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The Controlled Human Malaria Infection Experience at the University of Maryland

DeAnna J. Friedman-KlabanoffCenter for Vaccine Development and Global Health, University of Maryland School of Medicine, Baltimore, Maryland

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Matthew B. LaurensCenter for Vaccine Development and Global Health, University of Maryland School of Medicine, Baltimore, Maryland

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Andrea A. BerryCenter for Vaccine Development and Global Health, University of Maryland School of Medicine, Baltimore, Maryland

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Mark A. TravassosCenter for Vaccine Development and Global Health, University of Maryland School of Medicine, Baltimore, Maryland

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Matthew AdamsCenter for Vaccine Development and Global Health, University of Maryland School of Medicine, Baltimore, Maryland

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Kathy A. StraussCenter for Vaccine Development and Global Health, University of Maryland School of Medicine, Baltimore, Maryland

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Biraj ShresthaCenter for Vaccine Development and Global Health, University of Maryland School of Medicine, Baltimore, Maryland

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Myron M. LevineCenter for Vaccine Development and Global Health, University of Maryland School of Medicine, Baltimore, Maryland

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Robert EdelmanCenter for Vaccine Development and Global Health, University of Maryland School of Medicine, Baltimore, Maryland

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Kirsten E. LykeCenter for Vaccine Development and Global Health, University of Maryland School of Medicine, Baltimore, Maryland

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Controlled human malaria infection (CHMI) is a powerful tool to evaluate the efficacy of malaria vaccines and pharmacologics. Investigators at the University of Maryland, Baltimore, Center for Vaccine Development (UMB-CVD) pioneered the technique in the 1970s and continue to advance the frontiers of CHMI research. We reviewed the records of 338 malaria-naive volunteers who underwent CHMI at UMB-CVD with Plasmodium falciparum from 1971 until 2017. These 338 volunteers underwent 387 CHMI events, including 60 via intradermal injection or direct venous inoculation (DVI) of purified, cryopreserved sporozoites. No volunteer suffered an unplanned hospitalization or required intravenous therapy related to CHMI. Median prepatency period was longer in challenges using NF54 (9 days) than in those using 7G8 (8 days), P = 0.0006 by the log-rank test. With dose optimization of DVI, the prepatent period did not differ between DVI and mosquito bite challenge (log-rank test, P = 0.66). Polymerase chain reaction (PCR) detected P. falciparum infection 3 days earlier than thick smears (P < 0.001), and diagnosis by ultrasensitive PCR was associated with less severe symptoms than smear-based diagnosis (39% versus 0%, P = 0.0003). Historical studies with NF54 showed a shorter median prepatency period of 10.3 days than more recent studies (median 11.0 days, P = 0.02) despite significantly lower salivary gland scores in earlier studies, P = 0.0001. The 47-year experience of CHMI at UMB-CVD has led to advancements in sporozoite delivery, diagnostics, and use of heterologous challenge. Additional studies on new challenge strains and genomic data to reflect regional heterogeneity will help advance the use of CHMI as supporting data for vaccine licensure.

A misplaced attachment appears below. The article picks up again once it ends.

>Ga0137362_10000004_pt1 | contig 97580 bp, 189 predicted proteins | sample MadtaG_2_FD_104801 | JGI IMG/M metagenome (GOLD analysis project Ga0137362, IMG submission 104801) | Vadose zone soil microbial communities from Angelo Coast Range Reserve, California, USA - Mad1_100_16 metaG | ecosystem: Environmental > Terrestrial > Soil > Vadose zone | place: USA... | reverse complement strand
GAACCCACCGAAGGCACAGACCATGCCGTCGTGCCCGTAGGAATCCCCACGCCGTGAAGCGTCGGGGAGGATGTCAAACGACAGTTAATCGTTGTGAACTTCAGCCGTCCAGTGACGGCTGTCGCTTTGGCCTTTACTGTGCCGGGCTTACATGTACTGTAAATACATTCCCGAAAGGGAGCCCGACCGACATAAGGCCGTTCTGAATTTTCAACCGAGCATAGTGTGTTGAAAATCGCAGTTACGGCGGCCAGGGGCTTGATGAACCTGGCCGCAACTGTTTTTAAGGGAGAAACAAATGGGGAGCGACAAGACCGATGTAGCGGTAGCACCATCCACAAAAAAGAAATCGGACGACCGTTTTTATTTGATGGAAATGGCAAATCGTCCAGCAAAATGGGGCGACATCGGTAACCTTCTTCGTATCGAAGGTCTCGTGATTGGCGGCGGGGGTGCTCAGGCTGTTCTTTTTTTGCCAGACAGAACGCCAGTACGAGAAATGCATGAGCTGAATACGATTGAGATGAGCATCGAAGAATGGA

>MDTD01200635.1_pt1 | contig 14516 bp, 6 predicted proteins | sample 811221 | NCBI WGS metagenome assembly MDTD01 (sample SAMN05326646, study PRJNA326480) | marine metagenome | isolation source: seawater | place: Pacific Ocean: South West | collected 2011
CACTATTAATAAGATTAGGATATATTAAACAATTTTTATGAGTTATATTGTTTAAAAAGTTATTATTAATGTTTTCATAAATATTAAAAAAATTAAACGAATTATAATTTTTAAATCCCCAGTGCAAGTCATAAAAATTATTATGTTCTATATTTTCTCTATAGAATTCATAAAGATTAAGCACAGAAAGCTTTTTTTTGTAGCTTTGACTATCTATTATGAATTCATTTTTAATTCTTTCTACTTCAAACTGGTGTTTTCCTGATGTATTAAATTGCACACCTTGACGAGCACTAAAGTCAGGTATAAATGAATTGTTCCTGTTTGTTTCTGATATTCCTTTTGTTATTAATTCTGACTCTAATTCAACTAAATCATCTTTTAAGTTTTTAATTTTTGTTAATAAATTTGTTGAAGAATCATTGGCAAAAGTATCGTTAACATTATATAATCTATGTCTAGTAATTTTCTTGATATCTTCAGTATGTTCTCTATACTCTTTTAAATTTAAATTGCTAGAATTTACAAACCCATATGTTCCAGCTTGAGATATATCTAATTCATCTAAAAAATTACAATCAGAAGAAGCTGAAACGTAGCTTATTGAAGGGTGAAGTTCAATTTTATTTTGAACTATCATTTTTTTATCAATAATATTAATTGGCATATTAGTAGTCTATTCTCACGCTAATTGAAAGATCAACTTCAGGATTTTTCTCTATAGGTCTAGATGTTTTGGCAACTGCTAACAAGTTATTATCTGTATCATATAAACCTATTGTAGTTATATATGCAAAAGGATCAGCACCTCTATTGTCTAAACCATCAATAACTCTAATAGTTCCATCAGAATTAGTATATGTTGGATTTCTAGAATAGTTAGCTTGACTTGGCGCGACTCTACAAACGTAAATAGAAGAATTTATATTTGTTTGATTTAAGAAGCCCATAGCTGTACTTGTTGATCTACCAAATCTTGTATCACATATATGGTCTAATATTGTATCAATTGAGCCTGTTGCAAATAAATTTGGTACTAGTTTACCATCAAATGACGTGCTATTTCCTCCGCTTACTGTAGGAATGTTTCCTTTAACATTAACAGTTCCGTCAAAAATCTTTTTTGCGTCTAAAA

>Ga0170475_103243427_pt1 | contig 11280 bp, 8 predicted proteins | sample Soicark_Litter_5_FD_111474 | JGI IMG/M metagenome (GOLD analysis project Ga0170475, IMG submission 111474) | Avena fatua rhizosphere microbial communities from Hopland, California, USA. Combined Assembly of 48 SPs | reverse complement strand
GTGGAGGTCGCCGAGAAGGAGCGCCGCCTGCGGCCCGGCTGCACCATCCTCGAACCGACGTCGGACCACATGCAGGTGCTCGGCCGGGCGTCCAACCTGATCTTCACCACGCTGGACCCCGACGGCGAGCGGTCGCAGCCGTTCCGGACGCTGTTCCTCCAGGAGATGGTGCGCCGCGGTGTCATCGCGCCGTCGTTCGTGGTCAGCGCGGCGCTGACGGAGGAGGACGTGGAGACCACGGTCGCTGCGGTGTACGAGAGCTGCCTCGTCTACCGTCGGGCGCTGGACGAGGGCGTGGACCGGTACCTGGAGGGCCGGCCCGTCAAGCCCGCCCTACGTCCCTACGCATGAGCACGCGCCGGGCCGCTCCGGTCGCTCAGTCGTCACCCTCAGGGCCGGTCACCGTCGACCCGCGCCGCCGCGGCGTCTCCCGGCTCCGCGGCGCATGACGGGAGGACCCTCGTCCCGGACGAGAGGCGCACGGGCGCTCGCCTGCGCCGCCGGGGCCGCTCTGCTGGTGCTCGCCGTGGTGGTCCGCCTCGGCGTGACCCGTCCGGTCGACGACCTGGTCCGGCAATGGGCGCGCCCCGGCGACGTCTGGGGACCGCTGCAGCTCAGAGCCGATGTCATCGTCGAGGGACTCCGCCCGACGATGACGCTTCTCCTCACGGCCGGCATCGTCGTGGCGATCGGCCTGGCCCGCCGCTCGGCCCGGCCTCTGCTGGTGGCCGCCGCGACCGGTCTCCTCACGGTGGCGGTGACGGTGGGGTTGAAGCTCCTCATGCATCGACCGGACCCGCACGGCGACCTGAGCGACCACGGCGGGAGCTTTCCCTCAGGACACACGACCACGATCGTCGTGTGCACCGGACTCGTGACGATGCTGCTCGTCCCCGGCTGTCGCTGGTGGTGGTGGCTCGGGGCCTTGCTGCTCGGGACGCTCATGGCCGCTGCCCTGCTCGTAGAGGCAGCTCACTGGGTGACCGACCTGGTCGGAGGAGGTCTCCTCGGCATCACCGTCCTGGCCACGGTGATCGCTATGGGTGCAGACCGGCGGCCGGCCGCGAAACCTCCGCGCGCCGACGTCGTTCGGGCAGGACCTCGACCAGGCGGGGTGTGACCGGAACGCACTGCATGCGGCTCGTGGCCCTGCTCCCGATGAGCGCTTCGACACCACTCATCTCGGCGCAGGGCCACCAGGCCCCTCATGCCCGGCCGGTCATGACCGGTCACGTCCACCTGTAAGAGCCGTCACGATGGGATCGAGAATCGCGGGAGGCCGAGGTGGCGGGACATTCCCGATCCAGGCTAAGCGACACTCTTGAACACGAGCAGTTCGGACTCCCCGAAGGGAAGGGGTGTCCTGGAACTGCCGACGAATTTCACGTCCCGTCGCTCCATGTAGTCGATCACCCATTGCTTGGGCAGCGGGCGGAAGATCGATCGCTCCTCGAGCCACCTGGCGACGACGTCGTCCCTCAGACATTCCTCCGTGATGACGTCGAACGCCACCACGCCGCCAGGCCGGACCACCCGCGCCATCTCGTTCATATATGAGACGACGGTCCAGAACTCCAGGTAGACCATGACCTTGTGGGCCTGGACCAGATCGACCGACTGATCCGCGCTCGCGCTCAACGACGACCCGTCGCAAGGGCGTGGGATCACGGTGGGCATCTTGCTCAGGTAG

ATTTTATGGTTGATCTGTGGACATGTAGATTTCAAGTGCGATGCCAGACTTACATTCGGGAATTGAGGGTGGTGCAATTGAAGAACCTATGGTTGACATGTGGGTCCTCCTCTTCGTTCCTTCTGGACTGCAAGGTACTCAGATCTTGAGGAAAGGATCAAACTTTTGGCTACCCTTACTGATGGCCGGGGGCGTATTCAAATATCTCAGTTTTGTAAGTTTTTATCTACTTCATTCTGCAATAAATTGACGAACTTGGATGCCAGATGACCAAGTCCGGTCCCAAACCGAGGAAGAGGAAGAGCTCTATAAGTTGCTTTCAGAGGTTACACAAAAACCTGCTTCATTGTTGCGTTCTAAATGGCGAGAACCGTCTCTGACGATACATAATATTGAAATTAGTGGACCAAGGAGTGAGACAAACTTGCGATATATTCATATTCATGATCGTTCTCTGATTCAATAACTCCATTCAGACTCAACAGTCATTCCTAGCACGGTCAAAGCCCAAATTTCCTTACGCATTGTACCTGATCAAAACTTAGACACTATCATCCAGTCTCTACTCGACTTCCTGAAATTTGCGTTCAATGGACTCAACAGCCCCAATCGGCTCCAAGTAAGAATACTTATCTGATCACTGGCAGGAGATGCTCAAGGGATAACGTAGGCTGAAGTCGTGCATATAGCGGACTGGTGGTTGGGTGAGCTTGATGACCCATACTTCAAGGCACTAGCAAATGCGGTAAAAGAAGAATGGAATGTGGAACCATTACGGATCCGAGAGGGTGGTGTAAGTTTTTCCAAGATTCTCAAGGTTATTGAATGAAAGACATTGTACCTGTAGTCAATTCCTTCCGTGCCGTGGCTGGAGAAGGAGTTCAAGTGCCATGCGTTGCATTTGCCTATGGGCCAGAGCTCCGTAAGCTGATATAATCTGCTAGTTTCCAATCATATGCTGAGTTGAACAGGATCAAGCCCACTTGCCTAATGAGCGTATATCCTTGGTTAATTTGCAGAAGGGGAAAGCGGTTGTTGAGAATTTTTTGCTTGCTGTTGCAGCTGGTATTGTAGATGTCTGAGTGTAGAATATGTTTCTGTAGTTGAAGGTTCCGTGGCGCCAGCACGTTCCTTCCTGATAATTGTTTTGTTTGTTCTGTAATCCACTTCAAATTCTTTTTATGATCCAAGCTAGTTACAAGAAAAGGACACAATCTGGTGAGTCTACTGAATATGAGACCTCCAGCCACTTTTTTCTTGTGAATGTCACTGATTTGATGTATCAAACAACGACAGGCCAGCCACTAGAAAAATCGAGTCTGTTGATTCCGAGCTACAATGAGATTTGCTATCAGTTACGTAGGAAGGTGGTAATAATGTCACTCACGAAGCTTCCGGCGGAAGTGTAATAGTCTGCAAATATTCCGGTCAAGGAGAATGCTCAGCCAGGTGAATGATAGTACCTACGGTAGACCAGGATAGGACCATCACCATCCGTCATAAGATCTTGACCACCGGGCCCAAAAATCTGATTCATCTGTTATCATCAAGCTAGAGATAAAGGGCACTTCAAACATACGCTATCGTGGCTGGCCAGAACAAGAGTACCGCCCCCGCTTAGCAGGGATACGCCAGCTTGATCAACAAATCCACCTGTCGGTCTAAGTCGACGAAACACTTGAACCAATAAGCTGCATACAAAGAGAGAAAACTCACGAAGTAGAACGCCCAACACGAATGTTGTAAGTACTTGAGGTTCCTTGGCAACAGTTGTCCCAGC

Author Notes

Address correspondence to DeAnna J. Friedman-Klabanoff, Center for Vaccine Development and Global Health, University of Maryland School of Medicine, 685 W. Baltimore St., Rm. 480, Baltimore, MD 21201. E-mail: defriedman@som.umaryland.edu

Financial support: K. E. L. is supported by the National Institutes of Health (NIH) (U19 AI110820, U01 AI089342, and R01AI110852), the Vaccine Research Center of NIH and the EMMES Corporation (HHSN272201000049I), the Office of the Surgeon General, Department of the Army (W81XWH-15-R-0034), and the Joint Warfighter Medical Research Program and Sanaria, Inc. (W81XWH-JW14843). This publication was made possible by an NIH-funded postdoctoral fellowship to D. J. F. K. (T32 AI007524). The content is solely the responsibility of the authors and does not necessarily represent the official views of the National Institutes of Health.

Authors’ addresses: DeAnna J. Friedman-Klabanoff, Matthew B. Laurens, Andrea A. Berry, Mark A. Travassos, Matthew Adams, Kathy A. Strauss, Biraj Shrestha, Myron M. Levine, Robert Edelman, and Kirsten E. Lyke, Center for Vaccine Development and Global Health, University of Maryland School of Medicine, Baltimore, MD, E-mails: defriedman@som.umaryland.edu, mlaurens@som.umaryland.edu, aberry@som.umaryland.edu, mtravass@som.umaryland.edu, madams@som.umaryland.edu, kstrauss@som.umaryland.edu, bshrestha@som.umaryland.edu, mlevine@som.umaryland.edu, redelman@som.umaryland.edu, and klyke@som.umaryland.edu.

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